Tuesday, 27 May 2008

Salford and Socialism.

Occasional Anglican Wanderings commentator Craig Roters. Craig is starting his ordination training this September.

Bar Fringe.

Tib Street scene.

Another Tib Street scene.

Lunch was had here, just off Tib Street.

The back bar in the Briton's Protection.

You can see one of the frescos of the Peterloo Massacre on the wall.

The Britons Protection.

Early Salford Social Housing, now very expensive apartments.

The New Oxford, Salford.

Manchester and Salford are two cities who meet at their centres, so walking from Manchester City Centre to Salford City Centre takes but twenty minutes, past the TV studios and Salford Central station to Bexley Square. Salford is, generally, a more deprived area than Manchester and this is reflected in the centre of it, which feels more like an adjunct to Manchester that a city in it's own right. True, there are grand law courts, a university and the Roman Catholic Cathedral (which was thoroughly wrecked in the time after the last council) but you have to have them pointed out to you, otherwise you will miss them on the way to Manchester. The most significant building, I think, is the Red Lion pub, now derelict, where Hobson's Choice was filmed. This gin palace interior summed in the film the desperation of a generation of Salfordians at the turn of the century and the coming of war. That it lies in wrecks, now long past saving, shows the councils priorities clearly. Salford is also where the great Anglo Catholic priests worked tirelessly to relieve the lot of the urban poor, especially Deacon Andrews who gave up his life to save those of others. Socialism and faith are no strangers to this area, and nor is Ecumenism as the accounts of Roman and Anglican nuns moving into the area at the time of Hobsons Choice tell us. Much of the old houses have been knocked down now and vertical ministry is, I am told, much harder than ministry on the flat street and as this area is now rebuilt as tower blocks this is what there is.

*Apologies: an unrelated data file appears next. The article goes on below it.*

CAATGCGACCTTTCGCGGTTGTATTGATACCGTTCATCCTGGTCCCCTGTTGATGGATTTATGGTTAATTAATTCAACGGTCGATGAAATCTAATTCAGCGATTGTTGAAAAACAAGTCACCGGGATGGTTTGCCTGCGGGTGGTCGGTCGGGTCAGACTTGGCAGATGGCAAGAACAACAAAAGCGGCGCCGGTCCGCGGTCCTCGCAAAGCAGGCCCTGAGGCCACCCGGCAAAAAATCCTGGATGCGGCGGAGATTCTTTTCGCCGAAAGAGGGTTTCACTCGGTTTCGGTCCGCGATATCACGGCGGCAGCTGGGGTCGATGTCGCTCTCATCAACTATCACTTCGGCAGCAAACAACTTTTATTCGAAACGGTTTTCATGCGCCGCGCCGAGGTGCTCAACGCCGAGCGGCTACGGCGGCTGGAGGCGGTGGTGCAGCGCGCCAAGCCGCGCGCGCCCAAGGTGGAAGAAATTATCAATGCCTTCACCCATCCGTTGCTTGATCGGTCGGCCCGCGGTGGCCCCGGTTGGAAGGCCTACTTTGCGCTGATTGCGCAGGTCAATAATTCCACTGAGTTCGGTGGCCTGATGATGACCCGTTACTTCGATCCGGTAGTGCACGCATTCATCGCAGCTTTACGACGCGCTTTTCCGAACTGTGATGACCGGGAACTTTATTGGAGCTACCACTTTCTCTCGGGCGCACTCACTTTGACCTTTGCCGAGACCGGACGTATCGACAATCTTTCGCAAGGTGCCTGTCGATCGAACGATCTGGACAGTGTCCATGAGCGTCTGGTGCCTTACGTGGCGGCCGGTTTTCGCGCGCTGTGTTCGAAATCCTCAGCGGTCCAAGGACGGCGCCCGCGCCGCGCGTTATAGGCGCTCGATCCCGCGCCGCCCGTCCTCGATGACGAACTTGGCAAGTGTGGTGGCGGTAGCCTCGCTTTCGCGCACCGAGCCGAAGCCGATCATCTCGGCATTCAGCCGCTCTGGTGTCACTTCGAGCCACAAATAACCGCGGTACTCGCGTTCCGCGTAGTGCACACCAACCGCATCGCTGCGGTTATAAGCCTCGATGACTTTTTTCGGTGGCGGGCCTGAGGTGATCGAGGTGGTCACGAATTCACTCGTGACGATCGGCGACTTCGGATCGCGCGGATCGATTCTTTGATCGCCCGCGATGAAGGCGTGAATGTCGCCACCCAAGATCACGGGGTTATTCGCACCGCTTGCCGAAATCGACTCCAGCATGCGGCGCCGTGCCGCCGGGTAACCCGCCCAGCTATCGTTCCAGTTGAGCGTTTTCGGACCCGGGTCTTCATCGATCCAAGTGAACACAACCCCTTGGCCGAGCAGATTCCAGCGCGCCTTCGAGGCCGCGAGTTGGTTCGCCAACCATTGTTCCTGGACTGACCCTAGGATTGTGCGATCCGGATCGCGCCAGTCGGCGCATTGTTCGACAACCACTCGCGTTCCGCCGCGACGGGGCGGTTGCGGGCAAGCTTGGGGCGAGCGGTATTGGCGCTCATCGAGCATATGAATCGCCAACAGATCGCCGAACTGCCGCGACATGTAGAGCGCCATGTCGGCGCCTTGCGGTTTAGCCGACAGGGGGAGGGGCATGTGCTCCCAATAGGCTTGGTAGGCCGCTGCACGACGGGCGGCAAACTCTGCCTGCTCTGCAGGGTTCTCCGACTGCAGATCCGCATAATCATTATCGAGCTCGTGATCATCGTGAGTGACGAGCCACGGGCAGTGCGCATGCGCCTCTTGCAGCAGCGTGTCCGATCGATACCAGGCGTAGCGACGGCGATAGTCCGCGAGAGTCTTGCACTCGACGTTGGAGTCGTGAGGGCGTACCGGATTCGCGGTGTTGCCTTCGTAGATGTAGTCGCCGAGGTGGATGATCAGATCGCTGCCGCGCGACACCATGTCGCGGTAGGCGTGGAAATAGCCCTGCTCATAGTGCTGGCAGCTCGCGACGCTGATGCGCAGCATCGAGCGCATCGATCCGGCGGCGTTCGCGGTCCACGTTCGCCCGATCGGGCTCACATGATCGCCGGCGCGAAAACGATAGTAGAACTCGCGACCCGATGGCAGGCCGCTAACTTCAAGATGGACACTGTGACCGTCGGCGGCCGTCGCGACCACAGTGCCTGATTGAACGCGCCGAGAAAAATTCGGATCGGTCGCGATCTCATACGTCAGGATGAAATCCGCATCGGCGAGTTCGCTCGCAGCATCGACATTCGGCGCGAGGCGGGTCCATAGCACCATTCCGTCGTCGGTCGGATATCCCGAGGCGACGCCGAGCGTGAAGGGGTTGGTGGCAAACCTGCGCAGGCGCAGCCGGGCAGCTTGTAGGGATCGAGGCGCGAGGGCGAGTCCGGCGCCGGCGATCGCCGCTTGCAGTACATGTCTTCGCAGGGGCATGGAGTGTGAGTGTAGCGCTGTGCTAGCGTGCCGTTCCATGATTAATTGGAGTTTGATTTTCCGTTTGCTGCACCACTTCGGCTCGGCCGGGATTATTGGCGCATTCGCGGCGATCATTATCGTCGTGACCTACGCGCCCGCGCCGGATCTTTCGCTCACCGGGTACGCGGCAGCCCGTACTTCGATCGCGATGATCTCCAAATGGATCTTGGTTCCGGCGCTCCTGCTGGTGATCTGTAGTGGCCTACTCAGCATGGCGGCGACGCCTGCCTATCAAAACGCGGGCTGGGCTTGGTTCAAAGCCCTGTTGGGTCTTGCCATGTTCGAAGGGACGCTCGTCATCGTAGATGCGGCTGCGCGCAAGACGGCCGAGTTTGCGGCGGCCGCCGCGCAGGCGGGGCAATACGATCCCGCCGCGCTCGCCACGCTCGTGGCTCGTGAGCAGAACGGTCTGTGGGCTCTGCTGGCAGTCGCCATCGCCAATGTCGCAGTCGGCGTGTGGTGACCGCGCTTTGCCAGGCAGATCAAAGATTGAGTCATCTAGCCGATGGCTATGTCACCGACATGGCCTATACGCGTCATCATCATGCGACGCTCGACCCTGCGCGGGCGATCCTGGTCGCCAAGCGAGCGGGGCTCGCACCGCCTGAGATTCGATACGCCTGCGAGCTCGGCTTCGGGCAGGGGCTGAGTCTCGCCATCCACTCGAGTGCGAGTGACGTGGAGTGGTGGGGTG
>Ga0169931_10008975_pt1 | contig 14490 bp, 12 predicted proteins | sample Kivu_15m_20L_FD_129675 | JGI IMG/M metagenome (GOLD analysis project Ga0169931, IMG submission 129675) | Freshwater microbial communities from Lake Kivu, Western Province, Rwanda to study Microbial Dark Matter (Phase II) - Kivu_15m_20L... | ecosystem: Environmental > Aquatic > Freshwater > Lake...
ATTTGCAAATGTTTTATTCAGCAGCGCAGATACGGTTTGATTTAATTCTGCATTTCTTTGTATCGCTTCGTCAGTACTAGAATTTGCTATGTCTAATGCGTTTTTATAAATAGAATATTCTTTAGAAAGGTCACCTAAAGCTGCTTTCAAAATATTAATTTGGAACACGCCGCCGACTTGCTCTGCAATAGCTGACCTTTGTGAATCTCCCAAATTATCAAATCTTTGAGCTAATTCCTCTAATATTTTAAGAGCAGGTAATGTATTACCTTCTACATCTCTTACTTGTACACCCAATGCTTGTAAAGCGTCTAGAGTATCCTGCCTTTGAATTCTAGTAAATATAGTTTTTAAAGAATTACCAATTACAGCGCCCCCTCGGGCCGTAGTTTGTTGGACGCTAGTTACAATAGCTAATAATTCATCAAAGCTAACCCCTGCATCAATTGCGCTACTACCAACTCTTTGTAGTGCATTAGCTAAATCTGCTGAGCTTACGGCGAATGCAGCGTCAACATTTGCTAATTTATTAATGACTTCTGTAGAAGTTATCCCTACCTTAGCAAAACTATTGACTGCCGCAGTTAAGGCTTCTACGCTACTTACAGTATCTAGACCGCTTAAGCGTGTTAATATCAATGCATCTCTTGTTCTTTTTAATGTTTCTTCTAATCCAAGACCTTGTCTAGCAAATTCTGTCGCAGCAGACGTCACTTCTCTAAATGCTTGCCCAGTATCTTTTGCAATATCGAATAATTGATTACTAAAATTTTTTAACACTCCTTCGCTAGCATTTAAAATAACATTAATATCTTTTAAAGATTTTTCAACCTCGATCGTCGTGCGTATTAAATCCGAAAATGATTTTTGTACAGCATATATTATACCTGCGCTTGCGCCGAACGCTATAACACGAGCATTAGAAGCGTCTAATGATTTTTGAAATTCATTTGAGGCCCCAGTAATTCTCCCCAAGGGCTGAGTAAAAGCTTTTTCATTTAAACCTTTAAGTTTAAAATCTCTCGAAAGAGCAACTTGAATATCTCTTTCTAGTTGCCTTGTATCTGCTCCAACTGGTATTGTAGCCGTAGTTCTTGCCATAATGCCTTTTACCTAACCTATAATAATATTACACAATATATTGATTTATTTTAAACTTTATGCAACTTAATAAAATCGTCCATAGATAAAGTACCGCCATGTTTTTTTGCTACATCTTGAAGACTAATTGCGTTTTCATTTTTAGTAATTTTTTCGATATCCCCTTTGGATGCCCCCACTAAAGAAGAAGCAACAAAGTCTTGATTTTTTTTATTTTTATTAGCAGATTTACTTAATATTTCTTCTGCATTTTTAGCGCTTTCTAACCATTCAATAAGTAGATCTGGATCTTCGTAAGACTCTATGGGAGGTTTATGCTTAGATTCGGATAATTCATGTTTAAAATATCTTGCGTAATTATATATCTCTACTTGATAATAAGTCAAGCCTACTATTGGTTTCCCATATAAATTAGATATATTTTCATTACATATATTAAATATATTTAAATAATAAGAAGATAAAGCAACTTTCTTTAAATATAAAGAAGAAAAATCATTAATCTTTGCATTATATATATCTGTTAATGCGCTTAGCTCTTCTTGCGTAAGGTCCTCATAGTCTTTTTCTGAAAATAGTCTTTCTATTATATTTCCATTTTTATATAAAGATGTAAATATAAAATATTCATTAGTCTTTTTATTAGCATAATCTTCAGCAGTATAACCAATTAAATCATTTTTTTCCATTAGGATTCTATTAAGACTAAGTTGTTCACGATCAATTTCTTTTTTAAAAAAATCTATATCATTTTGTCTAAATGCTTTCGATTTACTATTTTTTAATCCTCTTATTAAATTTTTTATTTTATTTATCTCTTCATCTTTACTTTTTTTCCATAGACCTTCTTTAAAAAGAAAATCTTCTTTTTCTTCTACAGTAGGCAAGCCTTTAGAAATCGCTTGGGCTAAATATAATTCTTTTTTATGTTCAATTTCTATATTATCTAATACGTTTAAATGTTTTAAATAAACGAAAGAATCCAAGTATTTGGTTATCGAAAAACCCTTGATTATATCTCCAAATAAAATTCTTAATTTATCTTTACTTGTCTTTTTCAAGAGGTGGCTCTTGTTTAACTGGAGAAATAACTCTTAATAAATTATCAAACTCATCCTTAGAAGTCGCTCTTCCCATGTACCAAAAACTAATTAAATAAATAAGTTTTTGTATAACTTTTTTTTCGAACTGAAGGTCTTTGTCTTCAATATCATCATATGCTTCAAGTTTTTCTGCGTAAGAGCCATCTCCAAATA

Into this scene stepped your scribe and other Anglican Wanderers. We went, for your benefit of course, to a curry cafe in Manchester then to Bexley Square in Salford and the New Oxford Pub, the nearest public house to the old Red Lion, then to the Britons Protection in Manchester, following the route that the people took to the Peterloo Massacre where thousands of peaceful protesters were overcome by government troops a hundred and fifty years ago as they demonstrated against increased taxation. Spurred on by Charles Gore and William Temple, the great Anglo Catholic Bishop of Manchester and the writings in the seminal Anglo Catholic publication, Lux Mundi, there were protests all over the country and trade unions began to be formed under Parish guidance in Blackpool, Salford and Rochdale, which still survive to this day, protecting the rights of the downtrodden (at their best). The Britons Protection stands as the only monument to the massacre and the future of that building is in doubt as well, as developers want to move it a few metres to the left so they can accommodate a new office block on Peter's Fields, so commerce and industry may flourish where workers were slaughtered. There is nothing overtly bad in this, after all, the pub hardly gives away drinks to members of the Labour Party, but it jars slightly, there are few parts of 'Old Manchester' left, as the clean brigade sweep up all the places which seem, to them, to be out of place in a great new city and replace them with blocks of tiny flats which nobody will want to live in in ten years. Tib Street, pictured above, is another example of this, once home to the pet shops of Manchester, they were moved by a reforming council in the nineties, to be replaced with a brave new world which never came, so 'Adult Shops' proliferated instead, then came real ale bars which slowly took the bland bucks to fill the spaces and maximise profits and now, one by one, the buildings are bought and turned into flats, the old pubs go and the workers cafes are squeezed out, to make way for a new type of resident who want to have a new kind of place on their doorstep but who cannot actually afford to go there due to extortionate rents. Bring back the pet shops! And where is the Church in all this? Where are the Anglo Catholic Socialists of old? Well, yesterday they were in the local Bar Fringe, discussing this very issue, to the great relief, I am sure, of the local residents. Or not, whatever the case may be.